– The company is pioneering a new approach for the development and improvement of its test platform by combining multiomics with real-world data
– The Sanderson Study underscores Freenome’s commitment to reducing the gap between research and clinical decision support to improve blood test accessibility
SOUTH SAN FRANCISCO, Sept. 6, 2022 — Freenome, a privately held biotech company, today announced the launch of the Sanderson Study, the company’s latest study of its multiomics platform, in combination with real-world data to detect multiple cancers.
The study will encompass both traditional and real-world data to generate evidence of clinical validation for certain high- and elevated-risk populations while also refining the platform’s cancer classification and risk prediction models. In addition, the Sanderson Study will build the necessary infrastructure to bridge the gap between clinical research and day-to-day clinical impact.
Freenome is developing a tailored multi-cancer screening approach that assesses a patient’s individual risk and identifies cancer signals to provide patients with a clear path forward. Freenome uses a multiomics platform, combining tumor and non-tumor signals with machine learning to detect cancer in its earliest stages using a standard blood draw.
The Sanderson Study will enroll approximately 8,000 patients through Freenome’s clinical study partner network and numerous regional health systems across the United States. The study will focus on those cancers with significant unmet needs such as pancreatic and lung cancer.
“We’re incorporating real-world data with a precision health mindset on clinical actionability,” said Lance Baldo, M.D., chief medical officer at Freenome. “Our goal is to identify the right patient for the right screening tests at the right time, with clear next steps. We believe this approach will ultimately save more lives.”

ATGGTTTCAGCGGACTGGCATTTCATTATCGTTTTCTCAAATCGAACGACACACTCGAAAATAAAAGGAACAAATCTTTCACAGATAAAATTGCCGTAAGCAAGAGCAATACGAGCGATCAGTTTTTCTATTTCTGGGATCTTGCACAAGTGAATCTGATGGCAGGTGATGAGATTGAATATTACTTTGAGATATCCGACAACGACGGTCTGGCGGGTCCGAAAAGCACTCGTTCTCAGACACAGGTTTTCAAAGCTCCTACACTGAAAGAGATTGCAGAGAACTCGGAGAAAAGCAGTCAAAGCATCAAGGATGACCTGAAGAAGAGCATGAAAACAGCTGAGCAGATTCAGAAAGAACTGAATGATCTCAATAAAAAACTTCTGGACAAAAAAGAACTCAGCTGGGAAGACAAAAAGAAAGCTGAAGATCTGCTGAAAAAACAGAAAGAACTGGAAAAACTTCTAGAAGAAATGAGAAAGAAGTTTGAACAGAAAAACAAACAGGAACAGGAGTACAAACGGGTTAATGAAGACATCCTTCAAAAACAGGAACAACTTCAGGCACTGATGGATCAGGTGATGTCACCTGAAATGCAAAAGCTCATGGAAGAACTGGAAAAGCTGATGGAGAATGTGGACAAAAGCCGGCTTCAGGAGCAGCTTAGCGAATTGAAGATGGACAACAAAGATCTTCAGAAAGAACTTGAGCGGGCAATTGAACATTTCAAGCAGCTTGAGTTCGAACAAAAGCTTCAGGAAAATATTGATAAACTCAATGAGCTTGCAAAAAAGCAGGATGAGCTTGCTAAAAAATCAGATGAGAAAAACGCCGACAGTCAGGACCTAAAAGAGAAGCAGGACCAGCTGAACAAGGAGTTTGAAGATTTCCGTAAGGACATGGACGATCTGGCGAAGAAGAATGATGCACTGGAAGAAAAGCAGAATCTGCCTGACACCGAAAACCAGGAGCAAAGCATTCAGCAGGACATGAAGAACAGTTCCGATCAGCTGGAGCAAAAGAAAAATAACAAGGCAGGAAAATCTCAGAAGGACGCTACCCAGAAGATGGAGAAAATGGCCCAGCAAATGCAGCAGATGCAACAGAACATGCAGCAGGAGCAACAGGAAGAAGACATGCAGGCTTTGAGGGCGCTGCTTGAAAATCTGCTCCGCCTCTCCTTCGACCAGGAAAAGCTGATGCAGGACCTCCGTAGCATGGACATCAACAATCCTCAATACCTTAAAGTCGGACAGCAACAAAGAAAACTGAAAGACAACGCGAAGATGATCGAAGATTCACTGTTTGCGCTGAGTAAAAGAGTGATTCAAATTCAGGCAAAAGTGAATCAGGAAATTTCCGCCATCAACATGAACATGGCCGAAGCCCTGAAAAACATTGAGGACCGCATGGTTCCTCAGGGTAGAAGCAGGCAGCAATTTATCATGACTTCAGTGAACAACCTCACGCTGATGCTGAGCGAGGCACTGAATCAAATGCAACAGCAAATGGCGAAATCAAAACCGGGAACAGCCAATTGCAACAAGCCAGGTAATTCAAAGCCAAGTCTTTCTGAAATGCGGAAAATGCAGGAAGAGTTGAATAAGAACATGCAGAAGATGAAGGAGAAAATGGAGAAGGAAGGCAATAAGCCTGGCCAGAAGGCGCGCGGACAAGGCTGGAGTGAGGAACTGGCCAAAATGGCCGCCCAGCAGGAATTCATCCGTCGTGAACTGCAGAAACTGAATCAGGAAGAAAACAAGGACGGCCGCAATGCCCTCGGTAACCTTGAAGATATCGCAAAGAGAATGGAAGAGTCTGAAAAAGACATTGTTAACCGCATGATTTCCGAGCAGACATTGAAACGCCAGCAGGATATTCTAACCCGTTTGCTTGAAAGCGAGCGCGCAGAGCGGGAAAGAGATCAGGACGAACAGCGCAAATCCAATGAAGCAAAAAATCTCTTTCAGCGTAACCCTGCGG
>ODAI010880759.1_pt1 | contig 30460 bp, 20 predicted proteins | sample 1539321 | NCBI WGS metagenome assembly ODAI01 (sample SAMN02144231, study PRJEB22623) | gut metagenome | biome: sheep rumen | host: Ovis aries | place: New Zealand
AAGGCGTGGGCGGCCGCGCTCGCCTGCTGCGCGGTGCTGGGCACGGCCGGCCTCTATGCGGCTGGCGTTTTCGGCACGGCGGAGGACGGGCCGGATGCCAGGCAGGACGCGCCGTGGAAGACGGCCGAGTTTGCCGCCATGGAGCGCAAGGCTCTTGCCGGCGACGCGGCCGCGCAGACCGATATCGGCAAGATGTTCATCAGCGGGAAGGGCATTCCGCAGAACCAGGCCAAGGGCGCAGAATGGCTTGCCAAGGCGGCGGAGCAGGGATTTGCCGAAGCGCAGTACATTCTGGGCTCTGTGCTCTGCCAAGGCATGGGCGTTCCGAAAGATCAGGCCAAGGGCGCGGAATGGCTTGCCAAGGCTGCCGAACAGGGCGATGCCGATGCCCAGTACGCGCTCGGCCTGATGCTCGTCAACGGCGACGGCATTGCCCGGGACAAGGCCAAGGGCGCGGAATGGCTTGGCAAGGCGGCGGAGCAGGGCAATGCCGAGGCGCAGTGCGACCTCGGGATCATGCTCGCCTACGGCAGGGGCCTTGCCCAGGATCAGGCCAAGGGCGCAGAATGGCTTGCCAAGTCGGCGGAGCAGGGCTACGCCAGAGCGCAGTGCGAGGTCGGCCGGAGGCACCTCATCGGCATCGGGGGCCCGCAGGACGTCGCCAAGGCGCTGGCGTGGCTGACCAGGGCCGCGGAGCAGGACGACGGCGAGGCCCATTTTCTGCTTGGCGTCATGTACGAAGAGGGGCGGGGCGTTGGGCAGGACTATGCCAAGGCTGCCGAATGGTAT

Key collaborators include Oracle Cerner and its Learning Health Network (LHN), a group founded in 2020 of more than 90 diverse health systems across the U.S. that are working together to advance research and increase equitable access to clinical trials by contributing de-identified data to the LHN. In addition, Elligo Health Research will collaborate with LHN members using existing health data to identify and enroll patients significantly faster than traditional recruitment models.
Trial participation will help LHN members bring innovative cancer prevention testing to the communities they serve.
“Early cancer detection with more convenient screening will expand available treatments with better outcomes for patients,” said Christy Dueck, vice president of Cerner Enviza, an Oracle company. “Oracle Cerner is thrilled to be working with Freenome to help expedite the study process, from hospital and health system readiness to patient participation and identification. The Learning Health Network acts as an accelerant by addressing the current challenge of the scarcity in sites in the traditional clinical-trial model by creating an abundance of patients who are already actively engaged in healthcare.”
“Achieving earlier detection of cancer is critical to improving health outcomes and we’re pleased to bring this groundbreaking research to our community,” said Ruth Colby, president and chief executive officer of Silver Cross Hospital, a Learning Health Network member serving Will County, Illinois. “This enables us to expand clinical research opportunities for patients and further our mission to care for members of our community.”
Freenome’s clinical studies are named for employees’ loved ones who battled cancer. This study honors Tim Sanderson, the father of a Freenome engineer.
Freenome is a biotechnology company with a comprehensive multiomics platform for the early detection of cancer using a standard blood draw. The company combines its deep expertise in molecular biology with advanced computational biology and machine learning to detect disease-associated patterns among billions of circulating cell-free biomarkers. Freenome is headquartered in South San Francisco, California.